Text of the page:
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Hurricane Franklin brings dangerous rip currents to East Coast beaches

ABC News

(NEW YORK) — Hurricane Franklin, which is churning near Bermuda, is bringing huge waves and dangerous rip currents to the entire East Coast ahead of Labor Day weekend.

Tropical Storm Jose and the remnants of Hurricane Idalia are also contributing to the rip currents.

A rip current, which flows out toward the ocean, can quickly pull a swimmer away from the shore.

Rip currents usually reach a speed of 1 to 2 feet per second, but some can clock in at 8 feet per second, which is faster than an Olympic swimmer, according to the National Oceanic and Atmospheric Administration.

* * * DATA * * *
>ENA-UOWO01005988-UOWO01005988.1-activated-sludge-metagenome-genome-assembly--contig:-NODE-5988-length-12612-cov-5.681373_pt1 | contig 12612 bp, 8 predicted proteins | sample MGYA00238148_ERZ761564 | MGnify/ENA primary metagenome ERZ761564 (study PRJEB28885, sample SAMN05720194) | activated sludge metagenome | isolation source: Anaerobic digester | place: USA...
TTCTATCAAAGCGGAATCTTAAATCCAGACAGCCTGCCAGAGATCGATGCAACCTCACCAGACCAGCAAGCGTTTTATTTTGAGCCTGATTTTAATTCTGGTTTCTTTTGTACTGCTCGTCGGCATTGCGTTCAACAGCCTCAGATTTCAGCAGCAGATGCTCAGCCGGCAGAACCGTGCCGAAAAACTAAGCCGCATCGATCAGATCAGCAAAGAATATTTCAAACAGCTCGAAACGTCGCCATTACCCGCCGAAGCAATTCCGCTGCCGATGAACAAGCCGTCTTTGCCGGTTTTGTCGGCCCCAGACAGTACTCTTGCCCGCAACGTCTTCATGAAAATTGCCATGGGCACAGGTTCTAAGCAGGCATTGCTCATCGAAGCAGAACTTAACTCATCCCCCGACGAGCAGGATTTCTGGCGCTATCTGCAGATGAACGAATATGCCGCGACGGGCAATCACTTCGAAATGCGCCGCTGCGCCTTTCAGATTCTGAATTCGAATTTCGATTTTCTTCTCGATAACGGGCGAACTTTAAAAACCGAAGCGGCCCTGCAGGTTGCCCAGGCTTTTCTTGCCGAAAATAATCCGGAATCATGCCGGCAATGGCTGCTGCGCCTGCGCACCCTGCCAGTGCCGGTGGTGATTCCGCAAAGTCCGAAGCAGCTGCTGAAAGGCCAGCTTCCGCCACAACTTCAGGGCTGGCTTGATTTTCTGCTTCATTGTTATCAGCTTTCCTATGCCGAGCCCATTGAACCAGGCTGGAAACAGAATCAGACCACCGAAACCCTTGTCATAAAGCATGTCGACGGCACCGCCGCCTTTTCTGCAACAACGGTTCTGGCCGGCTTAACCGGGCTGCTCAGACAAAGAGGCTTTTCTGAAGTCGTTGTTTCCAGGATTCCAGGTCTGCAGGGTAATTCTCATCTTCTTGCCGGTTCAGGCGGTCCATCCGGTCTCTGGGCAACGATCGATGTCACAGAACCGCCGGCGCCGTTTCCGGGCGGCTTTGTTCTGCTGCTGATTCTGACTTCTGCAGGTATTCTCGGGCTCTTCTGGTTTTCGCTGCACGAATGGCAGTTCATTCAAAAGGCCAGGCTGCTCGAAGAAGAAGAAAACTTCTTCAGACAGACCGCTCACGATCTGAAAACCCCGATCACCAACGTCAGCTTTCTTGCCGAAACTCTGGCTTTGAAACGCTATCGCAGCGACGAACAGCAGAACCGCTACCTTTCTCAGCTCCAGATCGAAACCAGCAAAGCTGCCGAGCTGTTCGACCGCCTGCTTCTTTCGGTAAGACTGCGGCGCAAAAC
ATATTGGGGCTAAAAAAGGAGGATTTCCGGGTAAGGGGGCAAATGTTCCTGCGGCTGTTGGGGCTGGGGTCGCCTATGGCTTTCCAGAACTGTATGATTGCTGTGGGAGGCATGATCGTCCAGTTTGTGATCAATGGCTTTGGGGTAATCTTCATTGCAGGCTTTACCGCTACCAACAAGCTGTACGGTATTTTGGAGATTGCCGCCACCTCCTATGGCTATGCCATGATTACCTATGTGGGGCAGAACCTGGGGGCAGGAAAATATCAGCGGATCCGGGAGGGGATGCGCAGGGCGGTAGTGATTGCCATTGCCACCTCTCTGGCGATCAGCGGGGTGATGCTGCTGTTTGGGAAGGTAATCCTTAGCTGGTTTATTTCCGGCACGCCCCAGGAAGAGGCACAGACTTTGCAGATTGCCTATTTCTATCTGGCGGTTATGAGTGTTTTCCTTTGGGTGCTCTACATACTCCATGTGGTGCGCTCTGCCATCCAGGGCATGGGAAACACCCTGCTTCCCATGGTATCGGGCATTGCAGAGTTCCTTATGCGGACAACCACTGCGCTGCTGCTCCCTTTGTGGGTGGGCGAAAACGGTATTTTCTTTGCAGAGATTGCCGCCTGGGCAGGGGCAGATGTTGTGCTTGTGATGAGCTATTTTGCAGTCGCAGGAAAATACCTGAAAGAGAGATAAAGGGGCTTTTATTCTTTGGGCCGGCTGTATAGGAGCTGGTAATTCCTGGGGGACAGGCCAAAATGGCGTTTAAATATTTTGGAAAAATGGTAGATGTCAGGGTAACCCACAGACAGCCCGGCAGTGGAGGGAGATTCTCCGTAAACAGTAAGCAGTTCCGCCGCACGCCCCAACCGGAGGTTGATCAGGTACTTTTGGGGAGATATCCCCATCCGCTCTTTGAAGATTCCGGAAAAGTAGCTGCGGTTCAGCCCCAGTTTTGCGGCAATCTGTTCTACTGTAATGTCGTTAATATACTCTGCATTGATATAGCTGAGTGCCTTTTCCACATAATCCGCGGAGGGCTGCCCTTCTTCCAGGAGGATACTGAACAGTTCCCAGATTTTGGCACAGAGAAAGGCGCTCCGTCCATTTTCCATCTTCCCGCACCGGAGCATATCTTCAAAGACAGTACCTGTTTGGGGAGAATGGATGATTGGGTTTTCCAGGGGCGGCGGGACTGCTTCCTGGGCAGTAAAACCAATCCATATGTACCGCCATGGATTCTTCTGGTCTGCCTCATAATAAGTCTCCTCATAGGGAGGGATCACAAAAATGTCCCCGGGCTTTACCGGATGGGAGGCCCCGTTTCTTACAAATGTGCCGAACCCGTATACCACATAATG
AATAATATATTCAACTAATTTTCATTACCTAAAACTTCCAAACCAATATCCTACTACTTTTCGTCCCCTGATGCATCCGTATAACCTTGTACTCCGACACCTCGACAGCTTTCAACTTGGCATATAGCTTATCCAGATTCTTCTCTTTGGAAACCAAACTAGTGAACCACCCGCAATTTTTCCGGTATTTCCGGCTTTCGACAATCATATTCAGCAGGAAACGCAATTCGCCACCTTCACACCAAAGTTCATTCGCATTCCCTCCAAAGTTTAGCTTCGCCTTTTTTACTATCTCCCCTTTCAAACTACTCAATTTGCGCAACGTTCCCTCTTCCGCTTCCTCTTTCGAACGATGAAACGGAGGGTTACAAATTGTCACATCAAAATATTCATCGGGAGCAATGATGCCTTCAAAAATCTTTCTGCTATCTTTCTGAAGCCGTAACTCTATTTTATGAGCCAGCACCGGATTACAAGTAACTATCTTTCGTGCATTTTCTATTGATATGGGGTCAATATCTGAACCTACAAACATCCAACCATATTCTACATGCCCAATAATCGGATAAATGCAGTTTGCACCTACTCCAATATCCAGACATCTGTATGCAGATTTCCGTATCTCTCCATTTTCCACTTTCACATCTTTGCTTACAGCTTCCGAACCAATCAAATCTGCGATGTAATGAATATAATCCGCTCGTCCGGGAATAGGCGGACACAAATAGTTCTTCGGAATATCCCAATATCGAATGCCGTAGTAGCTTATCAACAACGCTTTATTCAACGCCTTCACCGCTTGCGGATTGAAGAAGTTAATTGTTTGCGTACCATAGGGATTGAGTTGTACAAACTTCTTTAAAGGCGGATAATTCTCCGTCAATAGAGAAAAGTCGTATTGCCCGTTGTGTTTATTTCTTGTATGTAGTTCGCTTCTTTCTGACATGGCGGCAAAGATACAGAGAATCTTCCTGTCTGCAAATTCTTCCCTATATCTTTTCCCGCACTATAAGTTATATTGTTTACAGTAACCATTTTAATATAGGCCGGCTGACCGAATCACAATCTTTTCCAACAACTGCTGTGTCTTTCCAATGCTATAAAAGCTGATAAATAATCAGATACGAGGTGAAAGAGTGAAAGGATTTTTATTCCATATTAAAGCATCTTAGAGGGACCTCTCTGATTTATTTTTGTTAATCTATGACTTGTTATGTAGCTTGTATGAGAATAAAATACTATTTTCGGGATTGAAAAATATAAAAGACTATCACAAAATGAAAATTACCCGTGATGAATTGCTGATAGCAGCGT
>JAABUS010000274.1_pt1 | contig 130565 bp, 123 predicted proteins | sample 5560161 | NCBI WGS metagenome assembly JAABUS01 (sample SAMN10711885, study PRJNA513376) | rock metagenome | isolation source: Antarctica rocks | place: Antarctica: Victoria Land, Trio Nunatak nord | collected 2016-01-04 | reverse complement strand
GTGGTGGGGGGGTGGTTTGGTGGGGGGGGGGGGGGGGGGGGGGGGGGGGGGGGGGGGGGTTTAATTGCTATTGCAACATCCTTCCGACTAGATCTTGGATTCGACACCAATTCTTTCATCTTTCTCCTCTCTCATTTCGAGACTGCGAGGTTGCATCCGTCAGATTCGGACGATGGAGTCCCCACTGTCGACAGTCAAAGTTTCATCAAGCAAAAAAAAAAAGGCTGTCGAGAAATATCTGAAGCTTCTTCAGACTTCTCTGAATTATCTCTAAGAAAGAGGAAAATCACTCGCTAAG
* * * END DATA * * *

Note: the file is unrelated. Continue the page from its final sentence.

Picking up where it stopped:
Franklin, a Category 2 hurricane, is not expected to directly hit the U.S. But in North Carolina, waves could be as high as 11 feet.

On New York’s Long Island, where the surf could reach 8 feet, Gov. Kathy Hochul said she’s suspending swimming at ocean-facing beaches.

The National Weather Service’s high surf advisory will remain in effect on Long Island until 6 p.m. Thursday.

The high surf advisory even stretches into Maine where waves could top 7 feet.

Click here for what you need to know about surviving rip currents.

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